Your assumptions around the awkwardness of not drinking in Scotland and Ireland are all wrong. Drink driving laws are strict so many people don't drink alcohol in pubs. Coke and other fizzy drinks are popular all over Britain and Ireland. You will get absolutely no strange looks if you order one. Flanner is just trying to wind you up.

It's pretty clear that you are going with your wife so all this talk about buying rounds in pubs is odd and irrelevant.
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Mar 11th, 2012, 05:07 AM
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Thank for the highly instructive and contradictory testimony. The good news is we are not stopping in Cotswolds, unless we are unceremoniously tossed from the train.

There are maybe 12 bars within 3 blocks of our house and 25 if you expand that to 6 blocks, none of which I ever enter unless they have a bathroom.

We no intention of engaging strangers, as I find it offensive that visitors to NYC who want to get to know the "locals" make it sound like they will throw us peanuts at our feet and other things available at the zoo.

But if someone engages us because of our good looks, sophisticated NY accent, and witty banter, I simply want to demonstrate how cosmopolitan we are.

PS: Anorak often appears in the crossworld puzzle, but with much different clues.

Thank you all again for your advices. Accordingly we have canceled our trip to the UK and Ireland and are headed for the south of France.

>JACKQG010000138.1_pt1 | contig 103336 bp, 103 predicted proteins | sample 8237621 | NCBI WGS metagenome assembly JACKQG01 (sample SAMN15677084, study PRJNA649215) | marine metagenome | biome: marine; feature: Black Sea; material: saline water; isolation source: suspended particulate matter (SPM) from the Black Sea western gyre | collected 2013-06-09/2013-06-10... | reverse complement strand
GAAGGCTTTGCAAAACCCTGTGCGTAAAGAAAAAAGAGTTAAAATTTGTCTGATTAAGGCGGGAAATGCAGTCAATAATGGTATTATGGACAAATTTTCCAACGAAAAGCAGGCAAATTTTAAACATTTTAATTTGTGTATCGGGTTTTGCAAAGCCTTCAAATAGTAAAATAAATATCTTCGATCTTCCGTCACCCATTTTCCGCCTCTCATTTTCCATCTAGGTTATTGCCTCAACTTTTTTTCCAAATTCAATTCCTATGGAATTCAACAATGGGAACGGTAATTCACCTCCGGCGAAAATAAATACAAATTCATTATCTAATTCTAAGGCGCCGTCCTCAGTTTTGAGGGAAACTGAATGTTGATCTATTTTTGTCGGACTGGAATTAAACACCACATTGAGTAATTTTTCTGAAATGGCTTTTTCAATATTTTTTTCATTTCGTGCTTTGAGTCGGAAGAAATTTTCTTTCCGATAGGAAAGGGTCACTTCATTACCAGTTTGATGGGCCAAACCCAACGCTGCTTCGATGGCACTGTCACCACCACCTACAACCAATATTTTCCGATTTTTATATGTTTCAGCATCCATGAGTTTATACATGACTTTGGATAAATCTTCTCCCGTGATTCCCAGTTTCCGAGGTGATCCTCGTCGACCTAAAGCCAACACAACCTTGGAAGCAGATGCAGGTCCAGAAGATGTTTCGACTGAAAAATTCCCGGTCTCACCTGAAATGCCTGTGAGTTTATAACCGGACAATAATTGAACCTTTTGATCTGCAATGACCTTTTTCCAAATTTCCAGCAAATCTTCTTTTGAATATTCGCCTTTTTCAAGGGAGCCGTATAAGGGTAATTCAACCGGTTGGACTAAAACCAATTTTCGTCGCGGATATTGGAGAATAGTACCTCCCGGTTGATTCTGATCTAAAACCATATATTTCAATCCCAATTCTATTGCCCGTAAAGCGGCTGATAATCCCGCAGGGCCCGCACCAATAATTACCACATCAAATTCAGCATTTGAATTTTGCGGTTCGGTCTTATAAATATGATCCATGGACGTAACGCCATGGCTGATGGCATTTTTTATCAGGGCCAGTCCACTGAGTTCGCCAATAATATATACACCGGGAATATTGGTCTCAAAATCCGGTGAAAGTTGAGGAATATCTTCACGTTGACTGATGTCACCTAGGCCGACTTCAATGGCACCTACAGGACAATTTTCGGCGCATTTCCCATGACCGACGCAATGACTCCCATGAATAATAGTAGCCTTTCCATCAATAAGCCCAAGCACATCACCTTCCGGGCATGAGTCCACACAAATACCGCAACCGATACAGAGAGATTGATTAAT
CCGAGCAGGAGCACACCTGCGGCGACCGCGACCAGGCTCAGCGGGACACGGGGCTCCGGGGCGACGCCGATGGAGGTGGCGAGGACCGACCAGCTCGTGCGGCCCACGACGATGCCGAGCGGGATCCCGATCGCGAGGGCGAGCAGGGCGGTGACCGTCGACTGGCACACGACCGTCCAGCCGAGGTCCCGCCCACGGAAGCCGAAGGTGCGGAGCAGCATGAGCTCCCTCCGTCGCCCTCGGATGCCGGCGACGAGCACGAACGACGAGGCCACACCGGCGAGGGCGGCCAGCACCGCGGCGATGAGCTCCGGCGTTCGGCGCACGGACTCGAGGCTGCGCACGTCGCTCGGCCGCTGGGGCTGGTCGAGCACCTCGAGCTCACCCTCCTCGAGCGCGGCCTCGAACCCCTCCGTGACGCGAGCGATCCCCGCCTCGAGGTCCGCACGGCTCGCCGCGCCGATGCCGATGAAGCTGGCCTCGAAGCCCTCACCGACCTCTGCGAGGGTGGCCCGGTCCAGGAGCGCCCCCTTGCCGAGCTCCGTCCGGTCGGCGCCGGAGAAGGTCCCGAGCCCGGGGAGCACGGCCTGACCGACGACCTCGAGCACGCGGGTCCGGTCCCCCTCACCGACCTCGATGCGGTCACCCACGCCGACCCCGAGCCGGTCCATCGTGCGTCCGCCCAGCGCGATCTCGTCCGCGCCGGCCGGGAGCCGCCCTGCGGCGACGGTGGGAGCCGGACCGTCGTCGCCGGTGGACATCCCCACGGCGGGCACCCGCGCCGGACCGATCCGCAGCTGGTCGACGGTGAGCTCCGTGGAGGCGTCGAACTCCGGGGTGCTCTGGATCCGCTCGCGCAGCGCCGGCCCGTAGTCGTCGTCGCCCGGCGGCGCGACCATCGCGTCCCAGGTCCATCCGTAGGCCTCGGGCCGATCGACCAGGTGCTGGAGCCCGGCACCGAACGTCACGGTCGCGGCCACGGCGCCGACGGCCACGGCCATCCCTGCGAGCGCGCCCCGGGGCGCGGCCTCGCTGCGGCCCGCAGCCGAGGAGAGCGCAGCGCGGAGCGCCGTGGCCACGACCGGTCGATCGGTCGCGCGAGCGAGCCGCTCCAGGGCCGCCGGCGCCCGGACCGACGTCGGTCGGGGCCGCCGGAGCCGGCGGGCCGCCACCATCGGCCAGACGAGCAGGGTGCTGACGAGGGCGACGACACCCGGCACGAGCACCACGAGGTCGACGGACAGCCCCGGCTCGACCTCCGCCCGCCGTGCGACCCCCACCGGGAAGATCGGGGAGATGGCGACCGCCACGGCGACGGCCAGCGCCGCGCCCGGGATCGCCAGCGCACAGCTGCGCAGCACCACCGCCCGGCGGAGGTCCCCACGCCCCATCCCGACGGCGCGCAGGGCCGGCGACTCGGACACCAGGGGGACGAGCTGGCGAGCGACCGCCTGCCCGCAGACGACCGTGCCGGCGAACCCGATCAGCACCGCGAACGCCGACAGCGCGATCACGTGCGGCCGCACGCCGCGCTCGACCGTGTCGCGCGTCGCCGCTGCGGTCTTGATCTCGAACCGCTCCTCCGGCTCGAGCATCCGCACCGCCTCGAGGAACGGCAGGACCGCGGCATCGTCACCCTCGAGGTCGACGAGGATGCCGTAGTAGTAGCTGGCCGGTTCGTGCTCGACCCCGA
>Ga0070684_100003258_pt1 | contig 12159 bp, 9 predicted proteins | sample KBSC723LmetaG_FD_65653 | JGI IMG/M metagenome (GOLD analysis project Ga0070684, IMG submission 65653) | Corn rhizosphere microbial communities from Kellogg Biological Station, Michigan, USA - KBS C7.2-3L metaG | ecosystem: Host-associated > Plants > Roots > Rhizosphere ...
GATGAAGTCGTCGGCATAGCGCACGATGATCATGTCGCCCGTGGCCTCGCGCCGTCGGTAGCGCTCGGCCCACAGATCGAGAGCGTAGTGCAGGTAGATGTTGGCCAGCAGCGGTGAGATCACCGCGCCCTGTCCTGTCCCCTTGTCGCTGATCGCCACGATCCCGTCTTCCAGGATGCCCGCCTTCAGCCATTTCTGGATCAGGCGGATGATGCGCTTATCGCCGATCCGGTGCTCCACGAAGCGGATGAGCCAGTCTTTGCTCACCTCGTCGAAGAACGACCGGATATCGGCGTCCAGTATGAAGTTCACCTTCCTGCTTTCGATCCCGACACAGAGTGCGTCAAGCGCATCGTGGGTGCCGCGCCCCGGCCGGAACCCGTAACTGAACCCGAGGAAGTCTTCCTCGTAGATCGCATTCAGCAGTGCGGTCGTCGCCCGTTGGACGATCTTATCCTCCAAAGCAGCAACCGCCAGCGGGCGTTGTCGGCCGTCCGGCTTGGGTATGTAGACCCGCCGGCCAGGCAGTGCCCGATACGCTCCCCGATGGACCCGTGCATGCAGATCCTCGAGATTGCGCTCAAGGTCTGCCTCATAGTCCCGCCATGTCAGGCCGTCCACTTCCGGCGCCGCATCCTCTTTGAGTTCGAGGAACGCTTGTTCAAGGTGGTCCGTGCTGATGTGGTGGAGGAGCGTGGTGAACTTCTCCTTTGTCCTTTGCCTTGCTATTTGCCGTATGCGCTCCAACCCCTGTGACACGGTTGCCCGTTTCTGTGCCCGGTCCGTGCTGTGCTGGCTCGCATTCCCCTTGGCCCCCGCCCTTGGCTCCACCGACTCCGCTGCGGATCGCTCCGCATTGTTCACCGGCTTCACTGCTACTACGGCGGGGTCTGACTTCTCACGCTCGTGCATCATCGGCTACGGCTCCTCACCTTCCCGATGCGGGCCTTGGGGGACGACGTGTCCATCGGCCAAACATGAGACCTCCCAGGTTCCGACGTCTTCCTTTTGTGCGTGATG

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Mar 11th, 2012, 05:31 AM
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Re Anorak as used above:

http://www.guardian.co.uk/notesandqu...-19185,00.html
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Mar 11th, 2012, 06:44 AM
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As always, it's best to bring cigarettes, nylon stockings and Hershey bars to help you make friends in pubs.
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Mar 11th, 2012, 07:58 AM
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As always, it's best to bring cigarettes, nylon stockings and Hershey bars to help you make friends in pubs.

Thanks, it is good to know that nothing has changed in 70 years.
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Mar 11th, 2012, 07:59 AM
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As always, it's best to bring cigarettes, nylon stockings and Hershey bars to help you make friends in pubs.
___
You are not still mad about your mother, are you?